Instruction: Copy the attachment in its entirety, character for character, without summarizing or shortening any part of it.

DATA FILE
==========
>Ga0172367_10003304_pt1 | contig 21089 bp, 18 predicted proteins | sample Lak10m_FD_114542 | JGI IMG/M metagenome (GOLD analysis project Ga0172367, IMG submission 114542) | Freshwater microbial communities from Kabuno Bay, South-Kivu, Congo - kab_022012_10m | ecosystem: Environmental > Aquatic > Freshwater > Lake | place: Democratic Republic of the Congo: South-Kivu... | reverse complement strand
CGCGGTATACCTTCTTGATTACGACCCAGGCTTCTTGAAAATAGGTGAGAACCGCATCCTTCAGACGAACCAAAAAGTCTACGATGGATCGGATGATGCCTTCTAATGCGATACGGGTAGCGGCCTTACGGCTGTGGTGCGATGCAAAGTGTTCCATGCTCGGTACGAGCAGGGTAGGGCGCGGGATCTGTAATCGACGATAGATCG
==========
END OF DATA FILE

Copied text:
>Ga0172367_10003304_pt1 | contig 21089 bp, 18 predicted proteins | sample Lak10m_FD_114542 | JGI IMG/M metagenome (GOLD analysis project Ga0172367, IMG submission 114542) | Freshwater microbial communities from Kabuno Bay, South-Kivu, Congo - kab_022012_10m | ecosystem: Environmental > Aquatic > Freshwater > Lake | place: Democratic Republic of the Congo: South-Kivu... | reverse complement strand
CGCGGTATACCTTCTTGATTACGACCCAGGCTTCTTGAAAATAGGTGAGAACCGCATCCTTCAGACGAACCAAAAAGTCTACGATGGATCGGATGATGCCTTCTAATGCGATACGGGTAGCGGCCTTACGGCTGTGGTGCGATGCAAAGTGTTCCATGCTCGGTACGAGCAGGGTAGGGCGCGGGATCTGTAATCGACGATAGATCG